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Illinois' inaction on pensions in rating agency crosshairs

The Chicago Tribune | by Karen Pierog | August 22, 2012

CHICAGO (Reuters) - Illinois lawmakers' inability to reform a woefully underfunded public retirement system at a special session last Friday is likely to weigh on the state's already relatively low credit ratings.

"We are in the process of reviewing the total credit picture, including the budget, pensions, etc," Standard & Poor's Ratings Services analyst Robin Prunty said on Tuesday.

S&P, which rates Illinois A-plus with a negative outlook, put the state on notice in March that it could face a multiple-notch general obligation rating downgrade if there is no "credible progress" in taming its huge $83 billion unfunded pension liability and on tackling a structural budget imbalance.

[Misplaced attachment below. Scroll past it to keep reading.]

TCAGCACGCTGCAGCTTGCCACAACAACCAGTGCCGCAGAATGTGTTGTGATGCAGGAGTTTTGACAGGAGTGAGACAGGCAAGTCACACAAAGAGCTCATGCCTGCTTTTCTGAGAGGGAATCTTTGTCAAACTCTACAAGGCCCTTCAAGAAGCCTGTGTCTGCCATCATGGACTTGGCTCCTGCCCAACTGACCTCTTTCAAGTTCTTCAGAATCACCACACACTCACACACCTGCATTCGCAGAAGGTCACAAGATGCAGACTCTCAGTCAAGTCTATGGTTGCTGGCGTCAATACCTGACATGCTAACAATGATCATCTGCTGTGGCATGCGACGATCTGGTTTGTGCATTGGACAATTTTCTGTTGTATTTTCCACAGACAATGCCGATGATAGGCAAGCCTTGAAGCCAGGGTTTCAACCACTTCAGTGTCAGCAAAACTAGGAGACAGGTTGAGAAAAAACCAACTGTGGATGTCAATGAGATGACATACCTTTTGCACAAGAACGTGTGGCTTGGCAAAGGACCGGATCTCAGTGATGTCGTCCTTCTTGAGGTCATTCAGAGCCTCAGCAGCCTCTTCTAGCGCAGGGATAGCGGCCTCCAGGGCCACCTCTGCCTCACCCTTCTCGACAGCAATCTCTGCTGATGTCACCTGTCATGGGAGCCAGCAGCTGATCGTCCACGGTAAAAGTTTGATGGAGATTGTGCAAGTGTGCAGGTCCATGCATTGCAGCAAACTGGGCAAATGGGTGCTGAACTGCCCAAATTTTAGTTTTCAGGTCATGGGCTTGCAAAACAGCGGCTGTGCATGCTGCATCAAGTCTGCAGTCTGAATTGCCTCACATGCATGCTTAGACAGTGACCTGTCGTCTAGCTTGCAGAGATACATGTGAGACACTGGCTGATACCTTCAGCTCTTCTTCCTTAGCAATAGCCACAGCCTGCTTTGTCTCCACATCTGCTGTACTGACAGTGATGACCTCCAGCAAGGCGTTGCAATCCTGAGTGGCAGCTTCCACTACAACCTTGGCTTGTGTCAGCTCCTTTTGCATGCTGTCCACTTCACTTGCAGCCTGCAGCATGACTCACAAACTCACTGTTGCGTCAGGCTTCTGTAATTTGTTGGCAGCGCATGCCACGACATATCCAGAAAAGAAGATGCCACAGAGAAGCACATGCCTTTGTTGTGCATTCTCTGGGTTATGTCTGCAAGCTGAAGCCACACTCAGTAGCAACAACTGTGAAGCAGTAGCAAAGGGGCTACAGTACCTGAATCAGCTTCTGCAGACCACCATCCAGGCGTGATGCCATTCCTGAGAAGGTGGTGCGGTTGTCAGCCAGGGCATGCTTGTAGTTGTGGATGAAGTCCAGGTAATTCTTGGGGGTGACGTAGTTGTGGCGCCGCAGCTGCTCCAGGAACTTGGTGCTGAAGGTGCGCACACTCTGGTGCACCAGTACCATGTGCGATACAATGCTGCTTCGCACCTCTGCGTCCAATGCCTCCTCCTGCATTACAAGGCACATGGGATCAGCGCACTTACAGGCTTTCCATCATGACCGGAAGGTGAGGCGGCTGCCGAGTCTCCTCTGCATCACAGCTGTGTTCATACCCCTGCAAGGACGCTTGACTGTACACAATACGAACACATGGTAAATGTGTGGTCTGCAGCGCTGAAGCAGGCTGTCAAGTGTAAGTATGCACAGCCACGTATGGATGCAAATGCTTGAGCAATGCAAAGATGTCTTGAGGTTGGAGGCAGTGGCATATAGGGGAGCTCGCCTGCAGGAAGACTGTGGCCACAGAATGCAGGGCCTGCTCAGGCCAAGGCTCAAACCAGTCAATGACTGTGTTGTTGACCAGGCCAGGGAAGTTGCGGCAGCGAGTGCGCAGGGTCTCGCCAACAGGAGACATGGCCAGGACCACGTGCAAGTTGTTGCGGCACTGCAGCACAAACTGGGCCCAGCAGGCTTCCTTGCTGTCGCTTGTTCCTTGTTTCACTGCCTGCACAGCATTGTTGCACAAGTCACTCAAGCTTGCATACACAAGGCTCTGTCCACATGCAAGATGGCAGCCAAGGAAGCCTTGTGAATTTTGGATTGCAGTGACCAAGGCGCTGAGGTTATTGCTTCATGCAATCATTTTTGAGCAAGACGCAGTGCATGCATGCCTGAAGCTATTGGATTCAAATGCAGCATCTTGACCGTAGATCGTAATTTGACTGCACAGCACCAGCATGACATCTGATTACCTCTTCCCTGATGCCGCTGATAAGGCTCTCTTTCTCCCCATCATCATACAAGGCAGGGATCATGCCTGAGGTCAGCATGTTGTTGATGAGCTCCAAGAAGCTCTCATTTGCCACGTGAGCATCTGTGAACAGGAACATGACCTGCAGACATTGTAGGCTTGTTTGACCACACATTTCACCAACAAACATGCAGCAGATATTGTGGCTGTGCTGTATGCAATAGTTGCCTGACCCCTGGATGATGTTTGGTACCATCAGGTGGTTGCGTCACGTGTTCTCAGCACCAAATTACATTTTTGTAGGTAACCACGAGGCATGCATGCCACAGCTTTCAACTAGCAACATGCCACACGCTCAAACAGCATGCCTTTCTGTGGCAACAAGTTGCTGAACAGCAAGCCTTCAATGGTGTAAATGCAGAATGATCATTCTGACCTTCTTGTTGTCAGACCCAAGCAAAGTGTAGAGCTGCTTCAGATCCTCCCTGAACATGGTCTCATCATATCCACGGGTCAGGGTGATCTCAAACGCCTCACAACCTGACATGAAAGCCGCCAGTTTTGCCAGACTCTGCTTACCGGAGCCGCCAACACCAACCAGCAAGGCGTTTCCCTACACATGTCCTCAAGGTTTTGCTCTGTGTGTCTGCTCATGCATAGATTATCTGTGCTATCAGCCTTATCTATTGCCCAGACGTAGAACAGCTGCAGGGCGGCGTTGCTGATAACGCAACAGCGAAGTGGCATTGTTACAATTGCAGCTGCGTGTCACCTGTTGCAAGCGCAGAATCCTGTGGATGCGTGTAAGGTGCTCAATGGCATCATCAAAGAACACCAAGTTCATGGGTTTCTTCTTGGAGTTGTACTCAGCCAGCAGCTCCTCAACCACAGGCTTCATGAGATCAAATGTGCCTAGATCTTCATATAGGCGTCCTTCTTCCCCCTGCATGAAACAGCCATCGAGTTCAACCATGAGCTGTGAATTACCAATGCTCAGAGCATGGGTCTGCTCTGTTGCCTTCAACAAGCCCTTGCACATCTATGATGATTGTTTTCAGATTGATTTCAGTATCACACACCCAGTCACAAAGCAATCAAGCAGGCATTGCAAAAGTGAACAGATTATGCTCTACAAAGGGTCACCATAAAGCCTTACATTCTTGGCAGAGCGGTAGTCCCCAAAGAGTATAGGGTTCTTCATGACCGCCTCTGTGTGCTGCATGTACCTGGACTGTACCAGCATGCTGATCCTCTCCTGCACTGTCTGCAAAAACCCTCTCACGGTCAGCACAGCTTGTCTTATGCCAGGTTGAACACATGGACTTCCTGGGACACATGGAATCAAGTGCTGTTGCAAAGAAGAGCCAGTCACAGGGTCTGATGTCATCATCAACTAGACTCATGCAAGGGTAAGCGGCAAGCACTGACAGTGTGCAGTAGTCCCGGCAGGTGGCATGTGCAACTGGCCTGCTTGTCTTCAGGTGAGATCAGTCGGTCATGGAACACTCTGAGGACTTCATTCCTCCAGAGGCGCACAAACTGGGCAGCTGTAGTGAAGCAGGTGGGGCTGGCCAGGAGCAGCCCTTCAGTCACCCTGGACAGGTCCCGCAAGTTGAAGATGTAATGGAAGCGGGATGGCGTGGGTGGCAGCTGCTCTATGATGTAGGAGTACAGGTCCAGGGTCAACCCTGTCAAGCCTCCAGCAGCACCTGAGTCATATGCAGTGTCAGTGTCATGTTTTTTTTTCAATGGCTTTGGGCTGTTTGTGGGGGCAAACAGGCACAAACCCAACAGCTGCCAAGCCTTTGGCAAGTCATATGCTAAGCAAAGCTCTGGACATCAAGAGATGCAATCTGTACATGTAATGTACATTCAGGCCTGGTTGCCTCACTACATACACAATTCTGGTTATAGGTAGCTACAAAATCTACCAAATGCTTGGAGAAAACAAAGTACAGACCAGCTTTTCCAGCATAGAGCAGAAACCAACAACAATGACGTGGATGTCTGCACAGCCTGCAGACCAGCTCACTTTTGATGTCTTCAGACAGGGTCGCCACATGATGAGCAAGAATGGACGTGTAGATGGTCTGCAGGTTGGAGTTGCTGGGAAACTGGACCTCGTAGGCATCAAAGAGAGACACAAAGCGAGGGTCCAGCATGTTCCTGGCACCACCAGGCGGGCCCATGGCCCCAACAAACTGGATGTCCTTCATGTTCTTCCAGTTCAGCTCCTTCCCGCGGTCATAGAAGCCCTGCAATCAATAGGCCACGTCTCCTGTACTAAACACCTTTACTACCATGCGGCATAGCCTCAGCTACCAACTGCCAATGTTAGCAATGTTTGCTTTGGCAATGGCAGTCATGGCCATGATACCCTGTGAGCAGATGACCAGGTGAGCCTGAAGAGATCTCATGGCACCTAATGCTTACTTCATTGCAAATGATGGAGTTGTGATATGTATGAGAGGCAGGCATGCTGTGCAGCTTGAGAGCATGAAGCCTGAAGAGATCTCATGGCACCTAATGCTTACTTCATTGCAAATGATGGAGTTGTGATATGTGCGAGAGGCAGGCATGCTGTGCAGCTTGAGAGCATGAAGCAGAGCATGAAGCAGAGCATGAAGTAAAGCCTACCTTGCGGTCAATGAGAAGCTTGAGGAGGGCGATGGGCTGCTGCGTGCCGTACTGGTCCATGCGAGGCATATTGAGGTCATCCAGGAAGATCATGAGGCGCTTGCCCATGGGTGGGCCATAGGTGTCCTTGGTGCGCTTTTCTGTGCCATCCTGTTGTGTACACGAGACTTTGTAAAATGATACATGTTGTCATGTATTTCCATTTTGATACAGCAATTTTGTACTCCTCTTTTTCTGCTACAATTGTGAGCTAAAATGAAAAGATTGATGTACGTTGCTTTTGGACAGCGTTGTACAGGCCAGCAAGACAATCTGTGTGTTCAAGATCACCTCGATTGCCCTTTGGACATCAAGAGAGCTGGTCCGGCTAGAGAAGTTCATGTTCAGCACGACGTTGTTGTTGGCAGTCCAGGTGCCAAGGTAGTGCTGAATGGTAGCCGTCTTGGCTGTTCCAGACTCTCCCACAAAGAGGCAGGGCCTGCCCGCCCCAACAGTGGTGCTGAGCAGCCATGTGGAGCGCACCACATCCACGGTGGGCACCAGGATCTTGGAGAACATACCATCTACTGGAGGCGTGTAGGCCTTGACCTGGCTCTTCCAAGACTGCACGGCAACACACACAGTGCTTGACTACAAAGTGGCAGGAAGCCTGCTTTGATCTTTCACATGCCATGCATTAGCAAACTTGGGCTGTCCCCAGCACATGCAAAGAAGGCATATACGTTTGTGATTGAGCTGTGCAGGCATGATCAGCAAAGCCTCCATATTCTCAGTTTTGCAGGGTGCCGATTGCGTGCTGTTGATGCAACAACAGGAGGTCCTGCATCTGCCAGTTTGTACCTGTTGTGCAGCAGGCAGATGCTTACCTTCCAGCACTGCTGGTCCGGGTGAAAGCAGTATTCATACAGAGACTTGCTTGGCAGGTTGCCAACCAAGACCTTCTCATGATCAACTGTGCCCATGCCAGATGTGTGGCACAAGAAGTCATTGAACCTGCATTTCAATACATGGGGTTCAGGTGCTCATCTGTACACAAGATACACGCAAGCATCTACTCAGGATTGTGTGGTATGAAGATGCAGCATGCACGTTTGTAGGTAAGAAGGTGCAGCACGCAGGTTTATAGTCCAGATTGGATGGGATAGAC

Governor Pat Quinn, a Democrat, called lawmakers back into a special session last Friday that also produced no solution for the worst-funded state pension system in the United States amid political squabbling and labor protests.

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